TODAY...AND INTERESTS IN THESE AREAS SHOULD CLOSELY MONITOR THE
PROGRESS OF THIS SYSTEM. AN AIR FORCE HURRICANE HUNTER AIRCRAFT IS
SCHEDULED TO INVESTIGATE THIS DISTURBANCE LATER THIS AFTERNOON.
Member Since: August 30, 2008 Posts: 1 Comments: 259
Looks like 91L is going through "The Box."
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ECM has Muifa running up the entire NE coast of China while apparently maintaining major hurricane strength. It then smacks Beijing head on. The ramifications are too diverse to consider. No more money for our debt. World depression and or war.
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Quoting Neapolitan:
South Korea received the heaviest rainfall in its recorded history this past week--six month's work in just three days in places--and that's lead to numerous mudslides. The following dashcam video shows just how quick and powerful these things can be:

damn that is intense.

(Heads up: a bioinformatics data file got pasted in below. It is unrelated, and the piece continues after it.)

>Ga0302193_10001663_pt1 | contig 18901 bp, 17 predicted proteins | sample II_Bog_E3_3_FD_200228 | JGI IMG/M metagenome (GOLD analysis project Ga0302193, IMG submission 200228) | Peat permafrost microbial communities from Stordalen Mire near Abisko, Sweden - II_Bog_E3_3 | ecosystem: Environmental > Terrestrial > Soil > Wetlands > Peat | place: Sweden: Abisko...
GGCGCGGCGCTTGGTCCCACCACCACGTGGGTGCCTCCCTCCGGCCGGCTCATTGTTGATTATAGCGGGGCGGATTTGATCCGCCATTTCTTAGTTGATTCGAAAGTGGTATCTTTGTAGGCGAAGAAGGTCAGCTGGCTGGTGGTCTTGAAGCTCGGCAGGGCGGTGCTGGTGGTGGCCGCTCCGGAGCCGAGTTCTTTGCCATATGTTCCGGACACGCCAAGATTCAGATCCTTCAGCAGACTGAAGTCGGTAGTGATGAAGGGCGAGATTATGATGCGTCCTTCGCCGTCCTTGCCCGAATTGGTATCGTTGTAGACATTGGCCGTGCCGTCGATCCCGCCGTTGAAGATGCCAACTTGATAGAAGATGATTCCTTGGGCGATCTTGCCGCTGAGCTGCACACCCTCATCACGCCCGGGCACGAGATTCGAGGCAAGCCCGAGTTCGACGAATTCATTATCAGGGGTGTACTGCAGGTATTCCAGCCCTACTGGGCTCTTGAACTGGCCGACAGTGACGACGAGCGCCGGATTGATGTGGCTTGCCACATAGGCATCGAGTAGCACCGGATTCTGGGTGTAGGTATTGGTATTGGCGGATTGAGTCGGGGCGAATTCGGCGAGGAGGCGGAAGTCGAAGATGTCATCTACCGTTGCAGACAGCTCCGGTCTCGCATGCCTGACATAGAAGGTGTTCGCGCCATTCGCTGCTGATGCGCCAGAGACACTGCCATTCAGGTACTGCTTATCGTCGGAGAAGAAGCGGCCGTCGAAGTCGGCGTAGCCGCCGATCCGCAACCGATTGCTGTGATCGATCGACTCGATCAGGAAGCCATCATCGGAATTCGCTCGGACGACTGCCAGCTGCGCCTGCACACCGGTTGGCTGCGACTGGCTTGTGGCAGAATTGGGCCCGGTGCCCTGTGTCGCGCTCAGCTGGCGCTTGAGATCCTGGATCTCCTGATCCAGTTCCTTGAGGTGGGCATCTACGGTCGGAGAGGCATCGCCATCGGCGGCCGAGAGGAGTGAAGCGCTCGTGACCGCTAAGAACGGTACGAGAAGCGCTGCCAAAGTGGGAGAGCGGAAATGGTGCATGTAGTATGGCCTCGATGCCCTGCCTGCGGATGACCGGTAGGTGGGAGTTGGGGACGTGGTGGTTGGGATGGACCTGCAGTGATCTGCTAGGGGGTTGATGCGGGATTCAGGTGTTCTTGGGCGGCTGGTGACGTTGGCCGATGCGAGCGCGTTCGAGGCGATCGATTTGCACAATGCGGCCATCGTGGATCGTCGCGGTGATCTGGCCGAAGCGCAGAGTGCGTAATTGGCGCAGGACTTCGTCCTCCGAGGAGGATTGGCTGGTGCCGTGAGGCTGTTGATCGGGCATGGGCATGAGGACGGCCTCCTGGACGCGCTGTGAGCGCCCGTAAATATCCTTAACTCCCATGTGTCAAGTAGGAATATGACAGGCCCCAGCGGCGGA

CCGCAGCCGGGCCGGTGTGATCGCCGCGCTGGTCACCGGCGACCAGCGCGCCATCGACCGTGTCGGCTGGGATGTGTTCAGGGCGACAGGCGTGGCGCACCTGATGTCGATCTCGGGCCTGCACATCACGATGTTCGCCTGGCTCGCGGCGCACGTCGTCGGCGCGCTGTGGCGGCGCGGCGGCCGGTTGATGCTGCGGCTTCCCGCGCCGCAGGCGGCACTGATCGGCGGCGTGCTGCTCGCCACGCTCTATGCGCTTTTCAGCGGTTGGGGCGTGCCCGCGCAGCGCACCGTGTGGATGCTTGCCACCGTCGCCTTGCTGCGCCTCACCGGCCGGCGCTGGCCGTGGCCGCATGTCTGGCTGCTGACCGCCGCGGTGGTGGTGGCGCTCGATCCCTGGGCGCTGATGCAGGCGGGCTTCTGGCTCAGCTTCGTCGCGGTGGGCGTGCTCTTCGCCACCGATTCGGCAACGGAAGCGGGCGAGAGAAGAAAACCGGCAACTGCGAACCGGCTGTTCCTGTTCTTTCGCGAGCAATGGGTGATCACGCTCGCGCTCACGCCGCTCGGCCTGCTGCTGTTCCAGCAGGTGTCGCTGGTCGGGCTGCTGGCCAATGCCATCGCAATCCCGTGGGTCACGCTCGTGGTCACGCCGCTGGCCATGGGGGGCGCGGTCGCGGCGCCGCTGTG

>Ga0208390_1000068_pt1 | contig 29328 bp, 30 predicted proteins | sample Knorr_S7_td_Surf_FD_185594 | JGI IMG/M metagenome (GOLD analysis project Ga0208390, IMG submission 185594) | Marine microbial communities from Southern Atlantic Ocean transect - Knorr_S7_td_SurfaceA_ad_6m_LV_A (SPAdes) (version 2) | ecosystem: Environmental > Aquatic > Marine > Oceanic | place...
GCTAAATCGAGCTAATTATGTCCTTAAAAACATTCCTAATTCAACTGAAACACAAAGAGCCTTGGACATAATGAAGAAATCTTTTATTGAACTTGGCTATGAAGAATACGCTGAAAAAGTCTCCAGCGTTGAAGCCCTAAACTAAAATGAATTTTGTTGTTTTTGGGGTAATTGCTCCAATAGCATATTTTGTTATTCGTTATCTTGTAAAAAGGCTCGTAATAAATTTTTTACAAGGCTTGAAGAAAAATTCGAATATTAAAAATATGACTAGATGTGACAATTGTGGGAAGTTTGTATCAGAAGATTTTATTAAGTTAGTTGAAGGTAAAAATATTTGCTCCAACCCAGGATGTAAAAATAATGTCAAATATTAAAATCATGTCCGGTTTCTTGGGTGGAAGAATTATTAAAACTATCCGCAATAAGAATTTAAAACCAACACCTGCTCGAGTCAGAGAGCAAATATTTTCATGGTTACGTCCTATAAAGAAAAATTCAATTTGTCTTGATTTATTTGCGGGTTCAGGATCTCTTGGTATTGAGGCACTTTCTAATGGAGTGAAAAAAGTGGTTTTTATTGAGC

I've been in a similar, but far less severe, situation once when my family and I were heading up to the mountains. We could see thunderstorms pilling up against the mountain range all day long as we were traveling parallel to the range for several hours. Then all of the sudden we saw that cars ahead of us were beginning to slow down. As we got closer to the scene we eventually came to a complete stop on the highway, amongst a parking lot of cars on the freeway. We got out of our cars and walked up a ways along the highway to see what had happened only to see a flash flood had completely washed out the highway ahead of us. Also, an 18 wheel semi truck was swept clear off the road and down the freshly developed river which had washed out our road. Luckily the driver got out ok, but it was quite the experience and we were delayed a few hours from reaching our destination.